With the College Football Playoff coming next year, No. 6 Baylor and No. 15 Central Florida are set to meet in the final Tostitos Fiesta Bowl of the BCS era on New Year’s Day.
The matchup has been ridiculed a bit for what appears to be a mismatch, and the pairing has been attributed to the Fiesta Bowl having the final at-large selection, for which it had to choose UCF since the Knights earned an automatic BCS berth.
It’s one final game for BCS critics to gripe about, and one more chance for the Fiesta Bowl to serve up a BCS upset.
Recall the 2007 Fiesta Bowl, in which No. 8 Oklahoma was widely expected to cruise against Boise State, who ranked ninth but had played a Western Athletic Conference schedule. Boise State won the game in overtime in one of the most memorable bowl games ever.
On the flip side, there was the Oklahoma-Connecticut game of three years ago — a mismatch that lived up to expectations with a 48-20 win for the Sooners.
Could UCF be the next Boise State on the BCS stage? Or will Baylor overpower UCF with the nation’s top offense the way Oklahoma did to Connecticut? The teams have a month to scheme and prepare, but here’s an early glimpse at the matchup.
No. 6 BAYLOR Coach: Art Briles (6th season) Record: 11-1, 8-1 Big 12 Wins over BCS Top 25: 2 Last game: The Bears rolled over No. 25 Texas 30-10 on the final weekend of the season to clinch the Big 12 and a spot in the Fiesta Bowl Scouting report: High-powered offenses have become more and more popular in recent seasons, but Baylor has taken it to another level with its nearly point-per-minute scoring attack that hasn’t slowed a bit since Robert Griffin III took his Heisman Trophy to the NFL two years ago. The Bears lead the nation in scoring and total offense, and topped 70 points in a game four times. The knock on Baylor in recent seasons has been its lack of defense. Not this year. Baylor ranks in the top 20 in scoring defense and total defense, having held all but four opponents under 30 points. Baylor landed five players on the All-Big 12 First Team, including the dangerous offensive trio of quarterback Bryce Petty, running back Lache Seastrunk and receiver Antwan Goodley.
No. 15 UCF Coach: George O’Leary (10th season) Record: 11-1, 8-0 AAC Wins over BCS Top 25: 1 Last game: The Knights capped a school record eight-game winning streak with a 17-13 win over SMU. Scouting report: UCF takes heat for playing in the American Athletic Conference, a league many believe should not have an automatic BCS bid, but the Knights handled whatever came their way. After a three-point non-conference loss to South Carolina, UCF rattled off eight straight wins, including one over then-No. 8 Louisville. The Knights don’t dazzle with a high-powered offense or gaudy scoring numbers but have been efficient behind junior quarterback Blake Bortles. UCF won seven of its games by a touchdown or less. That’s a credit to the UCF defense, which ranks 13th nationally in scoring defense and 19th in total defense. UCF’s rushing defense ranks 13th in the nation, and its red zone defense ranks ninth.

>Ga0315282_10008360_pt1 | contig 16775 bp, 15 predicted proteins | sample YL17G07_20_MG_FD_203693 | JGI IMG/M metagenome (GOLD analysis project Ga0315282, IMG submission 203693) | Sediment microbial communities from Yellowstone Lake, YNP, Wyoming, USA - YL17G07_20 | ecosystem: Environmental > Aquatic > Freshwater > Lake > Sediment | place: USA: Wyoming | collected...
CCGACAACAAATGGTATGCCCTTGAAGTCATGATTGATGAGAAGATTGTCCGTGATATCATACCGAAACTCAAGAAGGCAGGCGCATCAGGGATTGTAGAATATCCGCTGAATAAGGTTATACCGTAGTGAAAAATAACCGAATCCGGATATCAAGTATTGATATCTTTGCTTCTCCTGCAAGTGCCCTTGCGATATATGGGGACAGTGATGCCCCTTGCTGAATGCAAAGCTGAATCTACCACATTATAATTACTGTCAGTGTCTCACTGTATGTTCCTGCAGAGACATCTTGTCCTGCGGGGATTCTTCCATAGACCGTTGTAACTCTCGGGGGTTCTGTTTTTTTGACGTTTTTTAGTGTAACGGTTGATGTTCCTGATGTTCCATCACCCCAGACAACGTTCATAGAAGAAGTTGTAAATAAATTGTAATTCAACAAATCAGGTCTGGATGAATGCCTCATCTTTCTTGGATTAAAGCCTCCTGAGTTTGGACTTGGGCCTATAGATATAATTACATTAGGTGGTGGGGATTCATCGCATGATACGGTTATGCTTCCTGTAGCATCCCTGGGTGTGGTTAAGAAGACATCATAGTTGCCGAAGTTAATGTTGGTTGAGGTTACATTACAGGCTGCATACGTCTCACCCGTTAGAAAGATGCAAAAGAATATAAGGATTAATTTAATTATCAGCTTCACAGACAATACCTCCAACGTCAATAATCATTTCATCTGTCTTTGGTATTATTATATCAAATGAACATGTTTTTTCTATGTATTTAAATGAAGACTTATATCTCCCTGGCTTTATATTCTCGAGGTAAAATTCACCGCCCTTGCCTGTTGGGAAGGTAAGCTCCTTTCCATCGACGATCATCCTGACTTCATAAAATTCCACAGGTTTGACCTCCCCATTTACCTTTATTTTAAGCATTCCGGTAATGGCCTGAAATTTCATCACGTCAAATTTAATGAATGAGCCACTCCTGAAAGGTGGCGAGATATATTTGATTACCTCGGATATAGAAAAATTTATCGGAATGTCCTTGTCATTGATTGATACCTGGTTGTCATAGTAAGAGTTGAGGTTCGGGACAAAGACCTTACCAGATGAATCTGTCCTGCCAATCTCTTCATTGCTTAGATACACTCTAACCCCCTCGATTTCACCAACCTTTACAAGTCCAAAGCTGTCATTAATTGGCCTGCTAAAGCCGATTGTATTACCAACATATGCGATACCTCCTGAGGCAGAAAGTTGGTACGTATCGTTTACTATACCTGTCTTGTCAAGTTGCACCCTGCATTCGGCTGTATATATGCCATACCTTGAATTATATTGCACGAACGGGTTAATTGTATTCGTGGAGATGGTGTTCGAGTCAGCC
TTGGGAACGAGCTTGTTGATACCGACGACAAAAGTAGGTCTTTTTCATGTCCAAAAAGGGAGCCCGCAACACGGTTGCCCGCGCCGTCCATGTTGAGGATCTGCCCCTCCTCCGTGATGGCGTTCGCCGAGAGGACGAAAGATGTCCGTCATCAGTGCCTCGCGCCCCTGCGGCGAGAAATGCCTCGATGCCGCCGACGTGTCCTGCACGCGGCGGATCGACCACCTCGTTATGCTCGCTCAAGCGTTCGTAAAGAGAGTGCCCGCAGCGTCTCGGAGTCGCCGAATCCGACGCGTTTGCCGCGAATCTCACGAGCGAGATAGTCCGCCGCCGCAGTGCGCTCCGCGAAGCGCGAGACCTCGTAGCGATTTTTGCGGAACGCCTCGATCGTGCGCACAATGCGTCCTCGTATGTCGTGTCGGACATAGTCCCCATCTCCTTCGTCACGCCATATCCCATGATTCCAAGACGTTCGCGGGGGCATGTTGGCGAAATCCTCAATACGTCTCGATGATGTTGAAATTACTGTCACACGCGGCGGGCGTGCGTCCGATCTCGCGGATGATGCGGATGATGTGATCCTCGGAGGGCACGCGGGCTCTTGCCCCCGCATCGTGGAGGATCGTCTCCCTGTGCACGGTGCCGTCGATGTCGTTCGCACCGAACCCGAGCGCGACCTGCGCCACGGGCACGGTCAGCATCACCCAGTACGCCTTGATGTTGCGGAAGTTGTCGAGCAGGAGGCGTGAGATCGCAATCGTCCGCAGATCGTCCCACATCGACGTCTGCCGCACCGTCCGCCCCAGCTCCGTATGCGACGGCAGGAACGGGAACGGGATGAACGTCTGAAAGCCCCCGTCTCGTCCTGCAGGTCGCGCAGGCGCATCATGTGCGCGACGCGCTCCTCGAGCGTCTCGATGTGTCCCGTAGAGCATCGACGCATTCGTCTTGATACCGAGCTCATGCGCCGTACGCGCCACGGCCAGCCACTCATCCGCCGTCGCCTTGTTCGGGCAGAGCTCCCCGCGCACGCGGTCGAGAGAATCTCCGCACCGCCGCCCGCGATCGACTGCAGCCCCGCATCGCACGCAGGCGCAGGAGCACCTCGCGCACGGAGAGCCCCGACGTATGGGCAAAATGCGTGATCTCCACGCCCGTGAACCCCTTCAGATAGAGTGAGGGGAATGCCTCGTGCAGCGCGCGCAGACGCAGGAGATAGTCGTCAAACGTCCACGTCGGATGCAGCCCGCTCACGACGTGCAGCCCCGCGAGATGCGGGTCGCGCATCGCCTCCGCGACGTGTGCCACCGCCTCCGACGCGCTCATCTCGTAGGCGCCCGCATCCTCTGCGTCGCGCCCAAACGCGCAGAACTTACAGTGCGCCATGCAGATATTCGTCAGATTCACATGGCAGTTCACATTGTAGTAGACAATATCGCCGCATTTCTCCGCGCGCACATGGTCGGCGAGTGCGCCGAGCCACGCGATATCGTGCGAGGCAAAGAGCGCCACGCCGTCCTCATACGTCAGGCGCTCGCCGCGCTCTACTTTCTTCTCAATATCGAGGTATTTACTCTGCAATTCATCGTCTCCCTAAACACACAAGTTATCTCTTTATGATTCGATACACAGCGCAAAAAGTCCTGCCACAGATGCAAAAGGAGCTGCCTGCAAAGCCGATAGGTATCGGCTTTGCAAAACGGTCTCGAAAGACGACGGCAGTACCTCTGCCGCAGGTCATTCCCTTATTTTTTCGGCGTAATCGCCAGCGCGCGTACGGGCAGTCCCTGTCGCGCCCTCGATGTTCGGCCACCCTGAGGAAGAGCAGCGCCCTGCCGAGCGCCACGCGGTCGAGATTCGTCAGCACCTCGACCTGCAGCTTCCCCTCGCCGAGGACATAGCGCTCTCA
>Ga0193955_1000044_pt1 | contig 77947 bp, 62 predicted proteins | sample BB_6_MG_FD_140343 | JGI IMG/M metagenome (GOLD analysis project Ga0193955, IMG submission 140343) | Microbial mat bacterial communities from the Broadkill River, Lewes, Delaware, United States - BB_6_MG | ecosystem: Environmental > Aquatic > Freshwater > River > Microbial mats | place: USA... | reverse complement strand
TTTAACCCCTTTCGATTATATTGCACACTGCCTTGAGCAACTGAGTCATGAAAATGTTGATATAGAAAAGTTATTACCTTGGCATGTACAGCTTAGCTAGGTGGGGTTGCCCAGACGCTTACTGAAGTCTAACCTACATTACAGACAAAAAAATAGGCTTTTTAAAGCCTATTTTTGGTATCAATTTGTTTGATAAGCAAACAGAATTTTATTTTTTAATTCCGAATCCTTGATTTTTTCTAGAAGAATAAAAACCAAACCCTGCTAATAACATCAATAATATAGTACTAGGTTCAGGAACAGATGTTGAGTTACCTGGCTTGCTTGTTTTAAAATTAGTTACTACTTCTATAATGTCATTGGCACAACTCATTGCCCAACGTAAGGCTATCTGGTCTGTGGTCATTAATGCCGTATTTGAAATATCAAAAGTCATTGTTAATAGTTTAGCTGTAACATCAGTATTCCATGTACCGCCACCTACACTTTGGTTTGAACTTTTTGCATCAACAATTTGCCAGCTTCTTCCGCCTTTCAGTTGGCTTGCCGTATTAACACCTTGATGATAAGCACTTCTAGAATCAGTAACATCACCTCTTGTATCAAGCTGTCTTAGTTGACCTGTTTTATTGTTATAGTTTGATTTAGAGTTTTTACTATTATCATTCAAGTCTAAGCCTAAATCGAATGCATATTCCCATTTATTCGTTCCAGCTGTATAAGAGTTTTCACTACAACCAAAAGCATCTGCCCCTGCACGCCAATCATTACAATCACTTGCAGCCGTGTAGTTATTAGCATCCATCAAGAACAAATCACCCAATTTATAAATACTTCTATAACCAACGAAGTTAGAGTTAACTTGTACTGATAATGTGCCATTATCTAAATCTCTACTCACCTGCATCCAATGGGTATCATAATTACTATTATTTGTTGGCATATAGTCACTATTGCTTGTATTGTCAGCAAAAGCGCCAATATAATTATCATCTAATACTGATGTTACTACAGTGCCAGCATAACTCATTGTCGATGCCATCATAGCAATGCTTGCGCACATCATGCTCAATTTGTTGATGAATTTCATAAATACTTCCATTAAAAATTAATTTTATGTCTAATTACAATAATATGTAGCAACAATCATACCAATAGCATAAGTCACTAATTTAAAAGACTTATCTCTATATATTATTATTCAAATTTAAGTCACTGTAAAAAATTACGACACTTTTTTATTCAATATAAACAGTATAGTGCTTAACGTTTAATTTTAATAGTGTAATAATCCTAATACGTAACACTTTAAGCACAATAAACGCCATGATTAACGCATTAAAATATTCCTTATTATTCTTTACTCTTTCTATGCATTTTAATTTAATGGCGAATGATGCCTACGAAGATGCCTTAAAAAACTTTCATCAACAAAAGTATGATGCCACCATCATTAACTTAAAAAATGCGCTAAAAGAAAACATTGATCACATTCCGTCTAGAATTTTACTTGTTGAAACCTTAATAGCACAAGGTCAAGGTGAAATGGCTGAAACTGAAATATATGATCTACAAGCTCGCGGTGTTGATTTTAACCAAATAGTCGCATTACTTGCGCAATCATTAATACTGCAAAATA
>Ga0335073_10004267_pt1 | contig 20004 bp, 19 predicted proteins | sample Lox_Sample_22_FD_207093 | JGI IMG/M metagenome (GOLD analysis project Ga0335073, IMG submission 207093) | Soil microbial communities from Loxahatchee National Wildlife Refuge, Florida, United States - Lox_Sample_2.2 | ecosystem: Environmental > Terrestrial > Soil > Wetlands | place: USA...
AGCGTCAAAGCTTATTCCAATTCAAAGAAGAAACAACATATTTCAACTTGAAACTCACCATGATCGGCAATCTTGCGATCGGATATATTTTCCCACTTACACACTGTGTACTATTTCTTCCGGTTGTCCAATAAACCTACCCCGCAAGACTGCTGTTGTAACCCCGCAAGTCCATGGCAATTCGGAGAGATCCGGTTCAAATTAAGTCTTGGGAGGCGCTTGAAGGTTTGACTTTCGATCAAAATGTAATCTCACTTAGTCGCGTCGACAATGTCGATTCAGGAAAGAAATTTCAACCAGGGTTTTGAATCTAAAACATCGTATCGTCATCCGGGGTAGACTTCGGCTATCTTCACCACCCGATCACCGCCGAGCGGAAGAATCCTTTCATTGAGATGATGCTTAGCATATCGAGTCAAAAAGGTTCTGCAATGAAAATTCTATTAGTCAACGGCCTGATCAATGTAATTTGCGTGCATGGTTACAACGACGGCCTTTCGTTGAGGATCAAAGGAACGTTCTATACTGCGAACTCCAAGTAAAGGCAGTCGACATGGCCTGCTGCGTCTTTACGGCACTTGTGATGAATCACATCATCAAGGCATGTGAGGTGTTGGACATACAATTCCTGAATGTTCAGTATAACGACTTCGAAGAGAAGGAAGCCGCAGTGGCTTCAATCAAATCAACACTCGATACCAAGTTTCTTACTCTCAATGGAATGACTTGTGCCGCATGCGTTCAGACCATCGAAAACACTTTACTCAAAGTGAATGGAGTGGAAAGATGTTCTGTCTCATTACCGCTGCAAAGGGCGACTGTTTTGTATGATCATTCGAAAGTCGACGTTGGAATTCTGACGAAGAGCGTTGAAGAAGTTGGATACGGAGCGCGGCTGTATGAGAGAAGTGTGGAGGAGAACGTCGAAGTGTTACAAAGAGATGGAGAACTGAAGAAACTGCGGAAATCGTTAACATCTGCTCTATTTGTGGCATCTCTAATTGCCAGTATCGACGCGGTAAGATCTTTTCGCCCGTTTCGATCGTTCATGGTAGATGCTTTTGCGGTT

STORYLINES — Both schools are playing in their first BCS bowl game. That should be a draw for the teams’ fan bases, though many assume UCF will not travel well because of the distance between Florida and Arizona. Fiesta Bowl executive director Robert Shelton expressed confidence that won’t be an issue.
“This organization has done well with teams in their first BCS bowl,” Shelton said. “I don’t think we should view that (UCF’s distance) as a negative at all.”
The BCS first also presents new preparation challenges for both teams. BCS bowls come with more attention, more media responsibility, more practice time, more team activities and more scrutiny. Both coaches feel prepared for the bigger stage.
“For good measure and good reason, these bowls have a different feel and different name to them,” Briles said. “That part of it, we feel like we have to honor being invited to one of these games, earning our right to play in a BCS bowl game. We have to play at that level, prepare at that level, represent at that level, because it’s an honor.”
Said O’Leary: “It’s like anybody else that plays in those bowl games. It’s how you treat the bowl game. It will be a fun experience for our kids, but they’ll understand it’s a business trip. We’re out there to be a competitive team. We’re going out to win a bowl game.”
— Both coaches have built their programs up from the bottom.
UCF struggled to gain footing after moving to the FBS in 1996 and went 3-9 the year before O’Leary arrived. O’Leary’s first team went 0-11, but that was quickly followed by an 8-5 mark, an appearance in the Conference USA title game and the school’s first bowl game. Since, UCF has won three conference titles and appeared in four bowl games.
Briles, meanwhile, was tasked in 2008 with fixing a program that had not had a winning season since 1995 and failed to win more than five games in a season since joining the Big 12 in 1996. In 2010, Briles led Baylor to its first bowl game since 1994. The Bears won the Alamo Bowl in 2011 and Holiday Bowl in 2012 and this year captured its first conference title in 33 years.
— The game should feature a strong quarterback matchup. Baylor’s Bryce Petty was part of the Heisman Trophy conversation for part of the season and finished the year with 3,844 passing yards (seventh most in the nation) and 30 touchdowns (tied for ninth in the nation). The junior is averaging 320.3 passing yards per game (eighth in the nation).
UCF junior Blake Bortles has been getting increased attention lately as perhaps one of the top quarterbacks available in the next NFL Draft should he enter. Bortles ranks ninth in the nation in passing efficiency, 18th in passing yards per game (273.3) and 19th in passing yards (3280).